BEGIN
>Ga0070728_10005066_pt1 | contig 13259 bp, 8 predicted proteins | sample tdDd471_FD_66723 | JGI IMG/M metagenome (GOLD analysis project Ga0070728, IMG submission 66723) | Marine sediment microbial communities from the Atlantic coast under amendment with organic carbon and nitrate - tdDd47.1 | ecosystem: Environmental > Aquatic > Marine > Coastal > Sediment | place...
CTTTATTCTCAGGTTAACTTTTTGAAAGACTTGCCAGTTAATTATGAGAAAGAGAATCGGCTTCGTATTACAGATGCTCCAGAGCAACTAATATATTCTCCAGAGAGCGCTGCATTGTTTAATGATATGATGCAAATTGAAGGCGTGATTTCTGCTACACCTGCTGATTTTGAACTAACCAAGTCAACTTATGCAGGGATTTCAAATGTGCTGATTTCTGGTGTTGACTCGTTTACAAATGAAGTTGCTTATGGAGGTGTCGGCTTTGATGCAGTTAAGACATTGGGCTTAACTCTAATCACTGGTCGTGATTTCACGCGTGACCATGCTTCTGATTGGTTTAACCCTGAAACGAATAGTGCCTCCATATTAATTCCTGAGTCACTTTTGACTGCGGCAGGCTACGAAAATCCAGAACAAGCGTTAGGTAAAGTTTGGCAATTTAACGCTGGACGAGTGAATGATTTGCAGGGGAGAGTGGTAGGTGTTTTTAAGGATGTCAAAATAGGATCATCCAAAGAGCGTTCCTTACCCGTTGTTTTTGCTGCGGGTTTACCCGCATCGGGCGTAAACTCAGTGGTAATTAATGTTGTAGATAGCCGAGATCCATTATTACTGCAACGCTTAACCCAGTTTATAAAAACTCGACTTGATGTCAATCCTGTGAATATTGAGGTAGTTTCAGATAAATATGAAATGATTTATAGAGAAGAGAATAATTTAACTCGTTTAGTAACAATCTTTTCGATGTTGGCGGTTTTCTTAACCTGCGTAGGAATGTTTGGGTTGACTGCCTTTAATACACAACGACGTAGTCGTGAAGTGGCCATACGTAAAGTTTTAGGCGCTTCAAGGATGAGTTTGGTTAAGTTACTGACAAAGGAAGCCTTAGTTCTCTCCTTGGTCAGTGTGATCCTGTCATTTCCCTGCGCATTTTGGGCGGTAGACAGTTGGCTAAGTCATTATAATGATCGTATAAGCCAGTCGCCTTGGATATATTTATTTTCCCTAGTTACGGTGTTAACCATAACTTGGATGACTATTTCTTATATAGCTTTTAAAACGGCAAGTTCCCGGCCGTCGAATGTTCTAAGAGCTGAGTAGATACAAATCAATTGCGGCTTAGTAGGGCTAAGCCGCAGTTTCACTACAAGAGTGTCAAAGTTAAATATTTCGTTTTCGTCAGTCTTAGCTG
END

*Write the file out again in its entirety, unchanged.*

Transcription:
>Ga0070728_10005066_pt1 | contig 13259 bp, 8 predicted proteins | sample tdDd471_FD_66723 | JGI IMG/M metagenome (GOLD analysis project Ga0070728, IMG submission 66723) | Marine sediment microbial communities from the Atlantic coast under amendment with organic carbon and nitrate - tdDd47.1 | ecosystem: Environmental > Aquatic > Marine > Coastal > Sediment | place...
CTTTATTCTCAGGTTAACTTTTTGAAAGACTTGCCAGTTAATTATGAGAAAGAGAATCGGCTTCGTATTACAGATGCTCCAGAGCAACTAATATATTCTCCAGAGAGCGCTGCATTGTTTAATGATATGATGCAAATTGAAGGCGTGATTTCTGCTACACCTGCTGATTTTGAACTAACCAAGTCAACTTATGCAGGGATTTCAAATGTGCTGATTTCTGGTGTTGACTCGTTTACAAATGAAGTTGCTTATGGAGGTGTCGGCTTTGATGCAGTTAAGACATTGGGCTTAACTCTAATCACTGGTCGTGATTTCACGCGTGACCATGCTTCTGATTGGTTTAACCCTGAAACGAATAGTGCCTCCATATTAATTCCTGAGTCACTTTTGACTGCGGCAGGCTACGAAAATCCAGAACAAGCGTTAGGTAAAGTTTGGCAATTTAACGCTGGACGAGTGAATGATTTGCAGGGGAGAGTGGTAGGTGTTTTTAAGGATGTCAAAATAGGATCATCCAAAGAGCGTTCCTTACCCGTTGTTTTTGCTGCGGGTTTACCCGCATCGGGCGTAAACTCAGTGGTAATTAATGTTGTAGATAGCCGAGATCCATTATTACTGCAACGCTTAACCCAGTTTATAAAAACTCGACTTGATGTCAATCCTGTGAATATTGAGGTAGTTTCAGATAAATATGAAATGATTTATAGAGAAGAGAATAATTTAACTCGTTTAGTAACAATCTTTTCGATGTTGGCGGTTTTCTTAACCTGCGTAGGAATGTTTGGGTTGACTGCCTTTAATACACAACGACGTAGTCGTGAAGTGGCCATACGTAAAGTTTTAGGCGCTTCAAGGATGAGTTTGGTTAAGTTACTGACAAAGGAAGCCTTAGTTCTCTCCTTGGTCAGTGTGATCCTGTCATTTCCCTGCGCATTTTGGGCGGTAGACAGTTGGCTAAGTCATTATAATGATCGTATAAGCCAGTCGCCTTGGATATATTTATTTTCCCTAGTTACGGTGTTAACCATAACTTGGATGACTATTTCTTATATAGCTTTTAAAACGGCAAGTTCCCGGCCGTCGAATGTTCTAAGAGCTGAGTAGATACAAATCAATTGCGGCTTAGTAGGGCTAAGCCGCAGTTTCACTACAAGAGTGTCAAAGTTAAATATTTCGTTTTCGTCAGTCTTAGCTG